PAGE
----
It’s been nine years since The Sunshine Underground’s explosive 2006 debut “Raise The Alarm” - a dance-punk record described by The Guardian as “every bit as jerkily compulsive as The Rapture’s House of Jealous Lovers” - surfed the new rave wave into the UK’s wider consciousness. The cultural permeation spread even further when Sony Records released the album in Japan and their song “Put You In Your Place” was a big hit. Two sold out tours resulted in a cult following of which the quite bizarre stories include boxes of Yorkshire tea being regularly waved in the air at gigs.
Four years of touring, writing and recording passed before the band released their 2010 sophomore “Nobody’s Coming To Save You”. Their trademark explosiveness was still evident, but this was a more rhythmic and patient affair, with tracks like ‘Here It Comes’ and ‘We’ve Always Been Your Friends’ showcasing a distinct artistry in the band’s songwriting. Another four years passed since then and they returned with their third album “The Sunshine Underground" with Uncut describing it as “An almighty album exploding in colour with it soaring in true techno fashion, it’s a blast of sunshine with an almighty anthemic punch”.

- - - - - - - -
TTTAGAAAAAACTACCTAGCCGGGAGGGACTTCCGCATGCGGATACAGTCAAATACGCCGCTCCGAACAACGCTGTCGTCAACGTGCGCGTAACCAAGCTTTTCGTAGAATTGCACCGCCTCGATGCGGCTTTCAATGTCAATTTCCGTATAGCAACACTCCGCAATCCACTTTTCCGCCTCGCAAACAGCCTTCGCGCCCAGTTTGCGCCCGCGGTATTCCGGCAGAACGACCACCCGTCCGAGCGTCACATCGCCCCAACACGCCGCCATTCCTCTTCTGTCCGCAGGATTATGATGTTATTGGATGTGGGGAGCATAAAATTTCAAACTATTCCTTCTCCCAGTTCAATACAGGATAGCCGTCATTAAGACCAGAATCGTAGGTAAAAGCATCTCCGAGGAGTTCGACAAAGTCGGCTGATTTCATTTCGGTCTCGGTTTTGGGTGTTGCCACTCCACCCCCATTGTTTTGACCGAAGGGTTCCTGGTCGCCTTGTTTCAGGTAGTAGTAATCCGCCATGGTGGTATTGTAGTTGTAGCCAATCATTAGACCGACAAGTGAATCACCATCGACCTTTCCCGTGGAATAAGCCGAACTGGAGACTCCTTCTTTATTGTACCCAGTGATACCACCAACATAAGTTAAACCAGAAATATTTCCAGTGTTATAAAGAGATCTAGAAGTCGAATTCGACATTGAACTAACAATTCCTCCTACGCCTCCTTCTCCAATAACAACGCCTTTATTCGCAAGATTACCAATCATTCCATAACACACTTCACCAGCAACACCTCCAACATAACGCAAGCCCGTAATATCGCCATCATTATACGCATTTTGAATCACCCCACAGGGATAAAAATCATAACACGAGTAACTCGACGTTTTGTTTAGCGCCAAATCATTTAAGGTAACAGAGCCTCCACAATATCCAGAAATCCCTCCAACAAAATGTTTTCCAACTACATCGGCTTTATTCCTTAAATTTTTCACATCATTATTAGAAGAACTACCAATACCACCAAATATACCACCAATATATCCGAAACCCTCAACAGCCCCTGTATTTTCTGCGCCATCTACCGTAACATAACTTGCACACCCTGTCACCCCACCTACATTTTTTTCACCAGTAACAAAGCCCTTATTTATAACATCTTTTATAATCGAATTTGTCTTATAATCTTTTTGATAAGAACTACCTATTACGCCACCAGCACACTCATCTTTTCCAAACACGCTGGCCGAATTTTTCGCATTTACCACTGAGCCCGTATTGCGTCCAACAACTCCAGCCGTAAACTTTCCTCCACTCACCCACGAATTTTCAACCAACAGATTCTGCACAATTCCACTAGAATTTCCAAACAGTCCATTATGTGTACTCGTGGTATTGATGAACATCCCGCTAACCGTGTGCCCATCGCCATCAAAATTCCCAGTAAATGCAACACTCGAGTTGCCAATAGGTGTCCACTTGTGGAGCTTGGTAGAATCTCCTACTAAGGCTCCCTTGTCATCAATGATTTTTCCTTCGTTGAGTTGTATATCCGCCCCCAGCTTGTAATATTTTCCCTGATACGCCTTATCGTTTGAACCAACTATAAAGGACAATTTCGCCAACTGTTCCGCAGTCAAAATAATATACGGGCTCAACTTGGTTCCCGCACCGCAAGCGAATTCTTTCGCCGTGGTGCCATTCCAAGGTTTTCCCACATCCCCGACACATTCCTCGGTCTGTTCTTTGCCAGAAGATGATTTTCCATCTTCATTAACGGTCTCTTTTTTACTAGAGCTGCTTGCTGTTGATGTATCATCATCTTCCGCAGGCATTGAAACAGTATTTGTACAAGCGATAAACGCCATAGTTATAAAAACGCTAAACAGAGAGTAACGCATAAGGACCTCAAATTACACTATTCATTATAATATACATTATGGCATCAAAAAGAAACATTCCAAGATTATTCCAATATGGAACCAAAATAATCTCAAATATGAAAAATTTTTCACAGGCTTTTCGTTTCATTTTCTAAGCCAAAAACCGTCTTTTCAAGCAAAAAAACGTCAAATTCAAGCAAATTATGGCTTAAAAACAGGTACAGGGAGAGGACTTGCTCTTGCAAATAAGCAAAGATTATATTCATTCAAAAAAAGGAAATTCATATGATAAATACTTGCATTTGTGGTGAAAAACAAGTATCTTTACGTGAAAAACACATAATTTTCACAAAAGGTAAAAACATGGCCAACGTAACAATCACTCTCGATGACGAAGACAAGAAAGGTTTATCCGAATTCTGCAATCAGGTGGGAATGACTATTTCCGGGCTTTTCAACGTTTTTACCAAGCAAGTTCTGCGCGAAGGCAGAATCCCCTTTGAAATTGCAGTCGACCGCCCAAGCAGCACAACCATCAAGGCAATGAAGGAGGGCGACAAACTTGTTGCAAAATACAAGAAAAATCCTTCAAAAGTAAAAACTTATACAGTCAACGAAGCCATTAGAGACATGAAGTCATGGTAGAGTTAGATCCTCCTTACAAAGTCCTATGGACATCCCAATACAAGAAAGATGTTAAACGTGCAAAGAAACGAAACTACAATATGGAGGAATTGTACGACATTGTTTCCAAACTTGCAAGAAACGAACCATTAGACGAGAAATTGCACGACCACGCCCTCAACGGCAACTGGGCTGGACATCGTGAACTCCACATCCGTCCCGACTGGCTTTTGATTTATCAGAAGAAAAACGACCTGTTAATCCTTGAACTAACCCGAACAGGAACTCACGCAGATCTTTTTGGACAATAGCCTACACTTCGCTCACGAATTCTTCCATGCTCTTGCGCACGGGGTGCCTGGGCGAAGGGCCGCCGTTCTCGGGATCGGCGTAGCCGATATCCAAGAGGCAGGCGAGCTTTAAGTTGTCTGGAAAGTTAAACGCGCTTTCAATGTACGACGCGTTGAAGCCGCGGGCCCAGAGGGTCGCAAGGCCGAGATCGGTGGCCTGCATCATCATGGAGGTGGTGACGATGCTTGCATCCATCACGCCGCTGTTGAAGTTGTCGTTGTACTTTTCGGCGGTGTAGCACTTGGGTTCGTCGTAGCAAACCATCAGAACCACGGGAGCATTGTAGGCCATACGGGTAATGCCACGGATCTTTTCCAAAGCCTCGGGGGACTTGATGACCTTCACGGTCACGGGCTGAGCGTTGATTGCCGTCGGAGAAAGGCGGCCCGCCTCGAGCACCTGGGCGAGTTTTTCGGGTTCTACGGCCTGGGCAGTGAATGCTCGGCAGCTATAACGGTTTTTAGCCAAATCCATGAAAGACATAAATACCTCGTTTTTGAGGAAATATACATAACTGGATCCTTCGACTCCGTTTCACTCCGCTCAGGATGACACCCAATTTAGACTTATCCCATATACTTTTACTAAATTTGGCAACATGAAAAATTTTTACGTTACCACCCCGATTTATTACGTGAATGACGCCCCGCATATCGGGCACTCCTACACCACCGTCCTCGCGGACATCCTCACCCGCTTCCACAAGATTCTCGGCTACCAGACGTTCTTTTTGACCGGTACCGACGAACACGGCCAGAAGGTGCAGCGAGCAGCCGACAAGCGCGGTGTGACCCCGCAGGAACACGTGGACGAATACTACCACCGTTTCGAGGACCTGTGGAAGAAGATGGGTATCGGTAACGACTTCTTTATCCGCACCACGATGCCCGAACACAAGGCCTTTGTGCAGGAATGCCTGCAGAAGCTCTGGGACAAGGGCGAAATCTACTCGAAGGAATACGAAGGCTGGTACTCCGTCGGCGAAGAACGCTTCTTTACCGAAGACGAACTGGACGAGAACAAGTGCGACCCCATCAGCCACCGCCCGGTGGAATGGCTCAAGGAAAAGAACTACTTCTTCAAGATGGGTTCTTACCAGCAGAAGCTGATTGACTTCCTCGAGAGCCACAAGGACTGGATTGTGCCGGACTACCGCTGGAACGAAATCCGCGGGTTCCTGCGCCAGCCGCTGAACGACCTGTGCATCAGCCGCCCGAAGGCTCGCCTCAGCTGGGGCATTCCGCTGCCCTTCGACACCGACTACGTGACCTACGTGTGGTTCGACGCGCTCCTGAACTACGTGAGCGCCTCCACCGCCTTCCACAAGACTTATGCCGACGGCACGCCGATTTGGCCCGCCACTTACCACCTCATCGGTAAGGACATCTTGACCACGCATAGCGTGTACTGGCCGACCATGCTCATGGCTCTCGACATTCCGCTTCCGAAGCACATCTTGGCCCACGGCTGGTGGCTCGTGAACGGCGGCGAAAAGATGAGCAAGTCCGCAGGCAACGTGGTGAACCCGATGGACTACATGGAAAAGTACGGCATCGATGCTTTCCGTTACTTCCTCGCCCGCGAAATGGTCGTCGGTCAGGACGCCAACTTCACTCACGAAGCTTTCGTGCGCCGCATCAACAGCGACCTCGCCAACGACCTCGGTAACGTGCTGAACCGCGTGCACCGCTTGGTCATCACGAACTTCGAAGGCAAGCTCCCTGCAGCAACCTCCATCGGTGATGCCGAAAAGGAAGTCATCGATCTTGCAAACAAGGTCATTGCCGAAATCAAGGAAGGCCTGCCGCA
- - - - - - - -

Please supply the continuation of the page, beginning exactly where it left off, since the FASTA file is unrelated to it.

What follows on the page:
It is a dilemma every band must face at some point in their career. Keep writing the same songs for the same people, or take a risk and change everything? Reinvention is a modern fact of music, and for a band that derive their name from a Chemical Brothers song, moving ever further towards dance music has been more natural than we ever could have imagined. The bands next and fourth album will be released in early 2016 with further details to follow shortly and they play in October for their 2016 UK Tour.